And therefore if an obligation be made to I. S. filio et hæredi G. S. where indeed he is a bastard; yet the obligation is good.

So if I grant land Episcopo nunc Londinensi qui me erudivit in pueritia; this is a good grant, although he never instructed me.

But è converso, if I grant land to I. S. filio et hæredi G. S. and it be true that he is son and heir unto G. S. but his name is Thomas; this is a void grant.

Or if in the former grant it was the Bishop of Canterbury who taught me in my childhood, yet shall it be good, as was said, to the Bishop of London, and not to the Bishop of Canterbury.

The same rule holdeth in denomination of times; which are, such a day of the month, such a day of the week, such a Saint's day or eve, to-day, to-mor

row these are names of times: but the day that I was born, the day that I was married; these are but circumstances and additions of times.

And therefore if I bind myself to do some personal attendance upon you upon Innocents' day, being the day of your birth, and you were not born that day; yet shall I attend.

There rest yet two questions of difficulty upon this rule:



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First, of such things whereof men take not so much note, as that they fall into this distinction of name and of addition: as, "my box of ivory lying in my study, sealed with seal of arms; "my suit of arras with the story of the nativity and passion:" of such things there can be no name, but all is of description and circumstance; and of these I hold the law to be, that precise truth of all recited circumstances is not required, but in such things, ex multitudine signorum colligitur identitas.

Therefore though my box were not sealed, and although the arras had the story of the nativity, and not of the passion, if I had no other box, nor no other suit, the gifts are good; and there is certainty sufficient : for the law doth not expect a precise description of such things as have no certain denomination.

Secondly, Of such things as do admit the distinction of name and of addition, but the notes fall out to be of equal dignity, all of name, or all of addition: as, prata mea juxta communem fossam in D. whereof the one is true, the other false; or tenementum meum in tenura Guilielmi quod perquisivi de R. C. in prædict' indent' specificat', whereof one is true, and two are false, or two are true, and one false: so ad curiam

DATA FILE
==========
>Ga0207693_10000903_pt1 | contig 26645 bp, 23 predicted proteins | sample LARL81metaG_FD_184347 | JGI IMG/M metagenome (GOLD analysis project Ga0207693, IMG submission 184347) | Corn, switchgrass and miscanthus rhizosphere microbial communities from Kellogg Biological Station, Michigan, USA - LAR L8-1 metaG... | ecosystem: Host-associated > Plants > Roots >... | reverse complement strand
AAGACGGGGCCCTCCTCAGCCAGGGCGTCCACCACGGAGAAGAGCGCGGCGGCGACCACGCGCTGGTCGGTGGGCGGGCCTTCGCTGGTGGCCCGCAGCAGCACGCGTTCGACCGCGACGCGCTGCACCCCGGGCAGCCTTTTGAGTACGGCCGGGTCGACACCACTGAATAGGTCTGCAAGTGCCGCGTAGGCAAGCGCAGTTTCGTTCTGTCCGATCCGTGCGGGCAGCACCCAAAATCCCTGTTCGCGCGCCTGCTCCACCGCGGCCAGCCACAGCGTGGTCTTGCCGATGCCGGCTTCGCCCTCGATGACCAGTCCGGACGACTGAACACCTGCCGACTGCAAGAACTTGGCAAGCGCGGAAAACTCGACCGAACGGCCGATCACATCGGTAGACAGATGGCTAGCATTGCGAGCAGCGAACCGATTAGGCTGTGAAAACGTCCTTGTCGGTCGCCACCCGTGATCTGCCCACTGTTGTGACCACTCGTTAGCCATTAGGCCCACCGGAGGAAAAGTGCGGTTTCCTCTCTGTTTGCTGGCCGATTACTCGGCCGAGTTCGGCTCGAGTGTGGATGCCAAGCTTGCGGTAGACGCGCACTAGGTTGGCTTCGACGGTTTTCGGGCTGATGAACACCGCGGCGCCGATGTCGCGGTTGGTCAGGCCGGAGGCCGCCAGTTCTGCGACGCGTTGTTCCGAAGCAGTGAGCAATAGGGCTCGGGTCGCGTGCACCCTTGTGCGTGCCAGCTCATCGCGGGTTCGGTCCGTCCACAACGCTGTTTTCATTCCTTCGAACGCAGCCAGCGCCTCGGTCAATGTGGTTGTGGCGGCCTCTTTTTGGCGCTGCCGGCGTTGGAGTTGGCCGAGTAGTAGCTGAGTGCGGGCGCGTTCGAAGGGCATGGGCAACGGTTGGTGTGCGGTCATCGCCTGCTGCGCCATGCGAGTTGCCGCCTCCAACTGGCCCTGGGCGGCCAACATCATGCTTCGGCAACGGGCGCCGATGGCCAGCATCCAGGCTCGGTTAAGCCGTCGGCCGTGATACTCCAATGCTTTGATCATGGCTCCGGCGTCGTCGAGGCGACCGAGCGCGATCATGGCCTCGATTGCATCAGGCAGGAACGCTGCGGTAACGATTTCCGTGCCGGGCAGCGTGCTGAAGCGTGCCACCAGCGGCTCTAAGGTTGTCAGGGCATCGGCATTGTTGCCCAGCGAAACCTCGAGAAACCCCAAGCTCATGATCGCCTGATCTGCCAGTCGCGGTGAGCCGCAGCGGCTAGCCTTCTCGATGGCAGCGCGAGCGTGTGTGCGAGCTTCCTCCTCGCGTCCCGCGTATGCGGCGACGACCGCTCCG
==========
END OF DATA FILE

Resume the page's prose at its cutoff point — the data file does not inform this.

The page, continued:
quam tenebat die Mercurii tertio die Marti, whereof the one is true, the other false.

In these cases the former rule, ex multitudine signorum, &c. holdeth not; neither is the placing of the falsity or verity first or last material; but all must be true, or else the grant is void: always understood, that if you can reconcile all the words, and make no falsity, that is a case quite out of this rule, which hath place only where there is a direct contrariety or falsity not to be reconciled to this rule.

As if I grant all my land in D. in tenura I. S. which I purchased of I. N. specified in a demise to I. D. and I have lands in D. whereof in part of them all these circumstances are true, but I have other lands in D. wherein some of them fail; this grant will not pass all my land in D.: for here these are references, and no words of falsity or error, but of limitation and restraint.


Ambiguitas verborum latens verificatione suppletur; nam quod ex facto oritur ambiguum verificatione facti tollitur.

THERE be two sorts of ambiguities of words; the one is ambiguitas patens and the other is ambiguitas latens. Patens is that which appears to be ambiguous upon the deed or instrument: latens is that which seemeth certain and without ambiguity for any thing that appeareth upon the deed or instrument, but there is some collateral matter out of the deed that breedeth the ambiguity.